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Tales from the Pit: Blyss Gould and West Side Story by Jonathan Moody


Tales from the Pit: Blyss Gould and West Side Story by Jonathan Moody

Tales from the Pit: Blyss Gould and West Side Story by Jonathan Moody… I have always held Leonard Bernstein’s masterpiece, West Side Story, on a pedestal. It was one of those shows that I had the opportunity to play in high school but passed on. Later, as I heard horror stories from the musicians in the pit, I silently thanked myself for backing out. Decades later (wow, I can say that now) I had the opportunity to tackle the behemoth that is WSS. A good friend – and smoking musician that you can find at – of mine, Ted “Blyss” Gould just recently tackled this as well, and we compared notes.

Blyss’ Specifics:

  • West Side Story at the Contra Costa Civic Theater, for a 4 week run
  • The pit consisted of 15 musicians, 12 feet above the stage on a narrow platform, like one of those little planes; the kind you think you’ll die in and the live on in the hearts and minds of millions of adoring fans. (ed. note: His sense of humor is another reason why I love this guy)

Gear used: Aguilar TH500, Aguilar GS112, Mike Lull MV5 Jon’s Specifics:

  • West Side Story at Western Michigan University, for a 3 week run
  • The pit consisted of 15 musicians, in the pit under the stage

Gear used: Kydd Carry-On Electric Upright Bass, EA iAmp Micro into a Schroeder Mini 12R

The physical size of the pit that Blyss was in led to him not being able to use a string bass for the show (which, since composed in the 50s, called for it). As he put it, “The physical space would not all an upright to fit in so I had to play electric using a piece of foam and palm muting techniques.” Both techniques are great for approximating the sound of an upright bass when the real estate just doesn’t allow for it. Blyss’ experience with the upright also helped make the sound more “authentic” to the original.

Blyss brought up an interesting point in terms of compromises that I hadn’t thought of. “I think that the biggest compromises came from the budget constraints. It’s always pretty obvious when less experienced players are there to get ‘the experience.’” Theatre work is a very different animal from the regular gig, and like he mentioned, it’s very easy to spot the people that are either new to the genre or have previously written it off as easy. I experienced this a little; as a “local pro” that was brought into a college level production, I was the minority as most of the players were students. Some had pit experience, but a lot of them didn’t realize the mental focus and attention that was needed (especially when talking about Bernstein). Despite being in a larger pit, Blyss still got the call to cover all of the cello queues that were left open. Yours truly didn’t have to worry about that; the keyboardist I played with is a monster and easily absorbed those parts into her book.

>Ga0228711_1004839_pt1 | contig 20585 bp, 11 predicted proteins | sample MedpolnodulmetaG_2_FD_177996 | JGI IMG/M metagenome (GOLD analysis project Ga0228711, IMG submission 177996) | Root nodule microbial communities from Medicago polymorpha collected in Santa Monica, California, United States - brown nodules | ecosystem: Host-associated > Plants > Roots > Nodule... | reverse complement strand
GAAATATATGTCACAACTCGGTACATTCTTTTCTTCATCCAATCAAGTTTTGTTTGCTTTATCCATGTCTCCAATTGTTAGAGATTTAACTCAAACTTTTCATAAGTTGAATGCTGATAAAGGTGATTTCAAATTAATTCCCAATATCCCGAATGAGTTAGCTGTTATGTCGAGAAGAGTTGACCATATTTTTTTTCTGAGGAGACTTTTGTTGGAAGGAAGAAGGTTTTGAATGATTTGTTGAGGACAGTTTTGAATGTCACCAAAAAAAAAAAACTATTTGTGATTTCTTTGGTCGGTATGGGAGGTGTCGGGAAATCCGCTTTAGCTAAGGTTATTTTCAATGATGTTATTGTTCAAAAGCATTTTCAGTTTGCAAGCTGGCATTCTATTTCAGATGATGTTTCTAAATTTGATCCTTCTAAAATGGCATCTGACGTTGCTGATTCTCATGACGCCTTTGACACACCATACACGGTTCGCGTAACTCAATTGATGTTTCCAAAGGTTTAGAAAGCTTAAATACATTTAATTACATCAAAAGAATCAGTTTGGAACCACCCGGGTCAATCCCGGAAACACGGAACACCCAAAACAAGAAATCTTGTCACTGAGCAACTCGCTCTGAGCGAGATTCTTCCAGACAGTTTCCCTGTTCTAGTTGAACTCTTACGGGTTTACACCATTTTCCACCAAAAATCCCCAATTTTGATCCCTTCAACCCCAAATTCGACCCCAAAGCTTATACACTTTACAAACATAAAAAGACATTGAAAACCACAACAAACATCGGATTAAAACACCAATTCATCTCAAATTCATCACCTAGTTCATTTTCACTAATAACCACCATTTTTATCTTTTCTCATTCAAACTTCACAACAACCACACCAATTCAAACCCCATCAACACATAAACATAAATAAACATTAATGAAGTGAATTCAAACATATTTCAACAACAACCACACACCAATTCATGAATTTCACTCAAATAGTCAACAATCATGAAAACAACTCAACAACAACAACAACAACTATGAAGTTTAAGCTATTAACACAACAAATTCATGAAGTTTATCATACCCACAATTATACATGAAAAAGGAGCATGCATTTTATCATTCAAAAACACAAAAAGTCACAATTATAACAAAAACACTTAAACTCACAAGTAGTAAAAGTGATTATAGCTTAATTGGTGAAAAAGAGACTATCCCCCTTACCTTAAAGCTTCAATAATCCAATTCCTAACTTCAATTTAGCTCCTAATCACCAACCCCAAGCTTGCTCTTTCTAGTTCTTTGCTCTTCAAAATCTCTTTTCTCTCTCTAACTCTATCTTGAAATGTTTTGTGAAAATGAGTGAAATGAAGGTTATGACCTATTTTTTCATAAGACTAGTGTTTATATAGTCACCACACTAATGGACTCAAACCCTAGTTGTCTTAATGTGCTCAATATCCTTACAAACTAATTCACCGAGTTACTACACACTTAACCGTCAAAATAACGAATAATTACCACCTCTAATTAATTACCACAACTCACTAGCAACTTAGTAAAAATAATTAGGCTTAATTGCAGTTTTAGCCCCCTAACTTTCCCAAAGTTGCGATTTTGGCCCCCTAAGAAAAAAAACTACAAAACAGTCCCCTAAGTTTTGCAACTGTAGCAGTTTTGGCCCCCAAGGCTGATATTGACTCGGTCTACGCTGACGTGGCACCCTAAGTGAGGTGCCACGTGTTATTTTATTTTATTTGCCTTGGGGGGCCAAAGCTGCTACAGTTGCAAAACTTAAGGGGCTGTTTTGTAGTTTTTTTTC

When playing with a larger pit that is close to – if not the same as – the initial orchestration, more care needs to be taken when looking at the bass score and figuring out which parts you keep and which parts aren’t important. And then, there are those shows that just have to be played completely correct. “West Side Story is so different from any of the other shows, where a lot of the music in pop oriented with very discernible grooves. Of course songs like “Cool”, “America” and “Officer Krumpke” have grooves but the show isn’t like, say “Hairspray” or “The Wiz” where you can take some liberties. The ink in the West Side book is there because that’s what they wanted you to play, nothing else.” I’ve found that Bernstein’s book is so intricately written that the instrument parts need to dance with each other, much like the actors on the stage. As Blyss put it, there is NO room for interpretation, improvisation or anything else. You’re playing your part, and it needs to LOCK IN with everything else or it sounds wrong.

In terms of gear selection, Blyss mentioned that the show really didn’t influence his decision at all (aside from the real estate constraints). I’ve personally found that having an electric-upright bass (my current one is the awesome CR-5M from NS Design) in my arsenal makes a lot of sense, and in the case of West Side Story, really came in handy.

In the end, Bernstein’s “West Side Story” is one of those shows that you don’t play; you strap in and hope that you come out at the end. It’s a demanding show that, when it locks in, is beautiful on so many levels. Thanks again to Blyss for taking the time to compare notes with me. Drop the man a line at on Twitter (@sonofabass) or on Facebook (

If you’re a fellow “theatre rat” and would like to be included in an upcoming “Tales from the Pit” article, contact me at or find me on Twitter at @monjoody. Thanks for reading, and have a great month!

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